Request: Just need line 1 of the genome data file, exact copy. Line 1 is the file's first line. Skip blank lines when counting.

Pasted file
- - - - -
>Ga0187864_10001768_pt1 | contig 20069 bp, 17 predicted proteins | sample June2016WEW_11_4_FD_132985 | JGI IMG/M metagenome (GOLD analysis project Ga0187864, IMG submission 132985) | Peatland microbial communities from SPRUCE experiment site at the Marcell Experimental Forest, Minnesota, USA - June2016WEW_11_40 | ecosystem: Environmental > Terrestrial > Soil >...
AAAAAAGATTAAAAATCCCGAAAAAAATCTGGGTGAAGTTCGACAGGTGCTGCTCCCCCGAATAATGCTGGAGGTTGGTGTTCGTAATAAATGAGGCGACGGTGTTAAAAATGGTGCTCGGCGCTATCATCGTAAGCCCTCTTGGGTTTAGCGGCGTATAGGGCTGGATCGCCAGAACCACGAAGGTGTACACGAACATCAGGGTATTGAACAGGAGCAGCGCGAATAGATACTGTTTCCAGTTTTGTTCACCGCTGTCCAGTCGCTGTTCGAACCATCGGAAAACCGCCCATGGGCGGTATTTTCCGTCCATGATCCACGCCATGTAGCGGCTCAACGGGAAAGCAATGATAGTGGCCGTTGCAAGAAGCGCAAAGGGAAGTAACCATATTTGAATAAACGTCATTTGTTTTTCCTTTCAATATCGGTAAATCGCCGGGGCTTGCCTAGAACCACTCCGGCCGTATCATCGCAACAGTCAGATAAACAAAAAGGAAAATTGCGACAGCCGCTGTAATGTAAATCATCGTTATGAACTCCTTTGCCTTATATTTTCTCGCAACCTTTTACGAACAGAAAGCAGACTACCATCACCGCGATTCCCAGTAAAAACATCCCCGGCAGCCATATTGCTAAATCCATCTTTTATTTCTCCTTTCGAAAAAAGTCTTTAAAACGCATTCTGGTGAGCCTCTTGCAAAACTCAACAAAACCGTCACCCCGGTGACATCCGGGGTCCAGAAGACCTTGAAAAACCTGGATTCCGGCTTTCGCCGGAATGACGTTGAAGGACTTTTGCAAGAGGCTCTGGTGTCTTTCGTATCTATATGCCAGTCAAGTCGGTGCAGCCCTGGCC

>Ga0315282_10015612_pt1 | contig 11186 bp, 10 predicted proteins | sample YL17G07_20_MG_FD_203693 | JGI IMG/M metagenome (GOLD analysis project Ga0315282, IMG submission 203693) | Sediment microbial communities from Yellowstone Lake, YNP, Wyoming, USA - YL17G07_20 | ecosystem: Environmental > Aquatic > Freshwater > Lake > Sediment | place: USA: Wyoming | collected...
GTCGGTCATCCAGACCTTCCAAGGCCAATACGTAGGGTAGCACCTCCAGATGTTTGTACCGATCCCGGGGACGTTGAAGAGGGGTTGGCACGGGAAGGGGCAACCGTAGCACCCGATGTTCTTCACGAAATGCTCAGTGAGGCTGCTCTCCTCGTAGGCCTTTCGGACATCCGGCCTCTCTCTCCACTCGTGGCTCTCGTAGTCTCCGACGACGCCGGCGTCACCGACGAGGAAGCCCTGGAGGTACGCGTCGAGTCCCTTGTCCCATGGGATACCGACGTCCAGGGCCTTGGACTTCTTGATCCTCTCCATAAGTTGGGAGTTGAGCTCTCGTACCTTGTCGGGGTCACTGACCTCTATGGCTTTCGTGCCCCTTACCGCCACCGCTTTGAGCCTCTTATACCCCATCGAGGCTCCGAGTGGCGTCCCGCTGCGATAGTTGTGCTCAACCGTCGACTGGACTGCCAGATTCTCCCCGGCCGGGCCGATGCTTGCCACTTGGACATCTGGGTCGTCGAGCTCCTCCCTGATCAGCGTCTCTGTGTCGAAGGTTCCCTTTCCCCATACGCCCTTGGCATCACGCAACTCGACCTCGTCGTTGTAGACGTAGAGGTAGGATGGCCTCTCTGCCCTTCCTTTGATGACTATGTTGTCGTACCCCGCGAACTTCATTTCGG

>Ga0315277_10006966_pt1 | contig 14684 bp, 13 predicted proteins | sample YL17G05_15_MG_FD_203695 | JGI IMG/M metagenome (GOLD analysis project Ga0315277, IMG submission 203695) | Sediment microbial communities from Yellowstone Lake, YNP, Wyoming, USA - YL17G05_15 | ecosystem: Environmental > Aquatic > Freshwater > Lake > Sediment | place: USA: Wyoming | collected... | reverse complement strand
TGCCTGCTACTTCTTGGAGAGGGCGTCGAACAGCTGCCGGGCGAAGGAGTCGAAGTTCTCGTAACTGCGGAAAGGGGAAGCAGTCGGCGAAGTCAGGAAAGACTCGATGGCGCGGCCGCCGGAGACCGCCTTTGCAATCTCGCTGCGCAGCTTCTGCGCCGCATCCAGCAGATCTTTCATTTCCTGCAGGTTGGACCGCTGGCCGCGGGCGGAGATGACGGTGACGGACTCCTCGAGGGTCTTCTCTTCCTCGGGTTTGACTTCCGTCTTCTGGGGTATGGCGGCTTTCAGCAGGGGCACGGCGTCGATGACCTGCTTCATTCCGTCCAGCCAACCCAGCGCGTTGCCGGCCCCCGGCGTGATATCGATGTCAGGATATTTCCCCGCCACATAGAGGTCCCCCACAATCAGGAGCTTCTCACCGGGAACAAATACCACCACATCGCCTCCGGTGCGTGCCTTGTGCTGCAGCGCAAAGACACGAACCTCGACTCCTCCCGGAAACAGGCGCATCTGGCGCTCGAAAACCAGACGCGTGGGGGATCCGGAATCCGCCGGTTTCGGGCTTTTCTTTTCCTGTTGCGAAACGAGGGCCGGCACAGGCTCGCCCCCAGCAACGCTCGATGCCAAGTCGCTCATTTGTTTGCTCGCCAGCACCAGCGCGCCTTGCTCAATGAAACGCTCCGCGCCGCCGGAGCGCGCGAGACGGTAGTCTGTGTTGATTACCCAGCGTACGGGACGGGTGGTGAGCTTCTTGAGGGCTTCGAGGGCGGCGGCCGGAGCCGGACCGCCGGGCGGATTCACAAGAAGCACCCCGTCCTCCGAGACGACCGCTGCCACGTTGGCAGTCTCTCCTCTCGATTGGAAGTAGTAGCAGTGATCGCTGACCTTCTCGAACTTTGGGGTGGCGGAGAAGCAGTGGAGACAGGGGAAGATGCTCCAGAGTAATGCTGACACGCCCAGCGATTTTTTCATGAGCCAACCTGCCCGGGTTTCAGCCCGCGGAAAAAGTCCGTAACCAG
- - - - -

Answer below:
>Ga0187864_10001768_pt1 | contig 20069 bp, 17 predicted proteins | sample June2016WEW_11_4_FD_132985 | JGI IMG/M metagenome (GOLD analysis project Ga0187864, IMG submission 132985) | Peatland microbial communities from SPRUCE experiment site at the Marcell Experimental Forest, Minnesota, USA - June2016WEW_11_40 | ecosystem: Environmental > Terrestrial > Soil >...